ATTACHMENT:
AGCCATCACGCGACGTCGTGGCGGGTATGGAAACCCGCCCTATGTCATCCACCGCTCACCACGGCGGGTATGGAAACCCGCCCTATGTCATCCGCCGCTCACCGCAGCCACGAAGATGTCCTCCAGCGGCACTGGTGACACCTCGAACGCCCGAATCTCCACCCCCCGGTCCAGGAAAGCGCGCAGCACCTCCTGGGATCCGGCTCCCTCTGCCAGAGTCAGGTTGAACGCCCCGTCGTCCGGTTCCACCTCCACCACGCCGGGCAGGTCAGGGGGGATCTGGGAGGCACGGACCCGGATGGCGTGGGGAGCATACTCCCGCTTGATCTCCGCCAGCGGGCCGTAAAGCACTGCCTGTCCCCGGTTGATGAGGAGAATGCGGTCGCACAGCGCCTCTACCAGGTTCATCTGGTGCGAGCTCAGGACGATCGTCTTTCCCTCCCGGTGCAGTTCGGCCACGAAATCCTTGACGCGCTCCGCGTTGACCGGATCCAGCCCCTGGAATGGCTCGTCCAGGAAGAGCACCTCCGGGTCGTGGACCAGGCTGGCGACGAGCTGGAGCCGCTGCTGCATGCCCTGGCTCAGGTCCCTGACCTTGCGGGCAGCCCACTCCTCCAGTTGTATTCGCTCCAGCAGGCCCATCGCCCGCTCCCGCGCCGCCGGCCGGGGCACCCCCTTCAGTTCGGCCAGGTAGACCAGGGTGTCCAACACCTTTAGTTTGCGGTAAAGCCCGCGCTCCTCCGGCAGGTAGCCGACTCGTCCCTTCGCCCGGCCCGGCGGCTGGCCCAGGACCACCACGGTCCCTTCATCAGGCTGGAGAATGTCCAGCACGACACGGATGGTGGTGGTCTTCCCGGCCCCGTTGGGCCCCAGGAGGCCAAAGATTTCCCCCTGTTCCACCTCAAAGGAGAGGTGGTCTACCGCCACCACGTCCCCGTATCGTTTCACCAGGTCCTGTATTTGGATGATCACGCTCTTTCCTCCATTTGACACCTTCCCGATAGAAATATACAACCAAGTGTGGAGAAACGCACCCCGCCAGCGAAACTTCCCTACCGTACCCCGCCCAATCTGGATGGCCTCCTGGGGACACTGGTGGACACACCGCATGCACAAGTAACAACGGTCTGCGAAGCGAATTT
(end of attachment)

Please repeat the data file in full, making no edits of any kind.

AGCCATCACGCGACGTCGTGGCGGGTATGGAAACCCGCCCTATGTCATCCACCGCTCACCACGGCGGGTATGGAAACCCGCCCTATGTCATCCGCCGCTCACCGCAGCCACGAAGATGTCCTCCAGCGGCACTGGTGACACCTCGAACGCCCGAATCTCCACCCCCCGGTCCAGGAAAGCGCGCAGCACCTCCTGGGATCCGGCTCCCTCTGCCAGAGTCAGGTTGAACGCCCCGTCGTCCGGTTCCACCTCCACCACGCCGGGCAGGTCAGGGGGGATCTGGGAGGCACGGACCCGGATGGCGTGGGGAGCATACTCCCGCTTGATCTCCGCCAGCGGGCCGTAAAGCACTGCCTGTCCCCGGTTGATGAGGAGAATGCGGTCGCACAGCGCCTCTACCAGGTTCATCTGGTGCGAGCTCAGGACGATCGTCTTTCCCTCCCGGTGCAGTTCGGCCACGAAATCCTTGACGCGCTCCGCGTTGACCGGATCCAGCCCCTGGAATGGCTCGTCCAGGAAGAGCACCTCCGGGTCGTGGACCAGGCTGGCGACGAGCTGGAGCCGCTGCTGCATGCCCTGGCTCAGGTCCCTGACCTTGCGGGCAGCCCACTCCTCCAGTTGTATTCGCTCCAGCAGGCCCATCGCCCGCTCCCGCGCCGCCGGCCGGGGCACCCCCTTCAGTTCGGCCAGGTAGACCAGGGTGTCCAACACCTTTAGTTTGCGGTAAAGCCCGCGCTCCTCCGGCAGGTAGCCGACTCGTCCCTTCGCCCGGCCCGGCGGCTGGCCCAGGACCACCACGGTCCCTTCATCAGGCTGGAGAATGTCCAGCACGACACGGATGGTGGTGGTCTTCCCGGCCCCGTTGGGCCCCAGGAGGCCAAAGATTTCCCCCTGTTCCACCTCAAAGGAGAGGTGGTCTACCGCCACCACGTCCCCGTATCGTTTCACCAGGTCCTGTATTTGGATGATCACGCTCTTTCCTCCATTTGACACCTTCCCGATAGAAATATACAACCAAGTGTGGAGAAACGCACCCCGCCAGCGAAACTTCCCTACCGTACCCCGCCCAATCTGGATGGCCTCCTGGGGACACTGGTGGACACACCGCATGCACAAGTAACAACGGTCTGCGAAGCGAATTT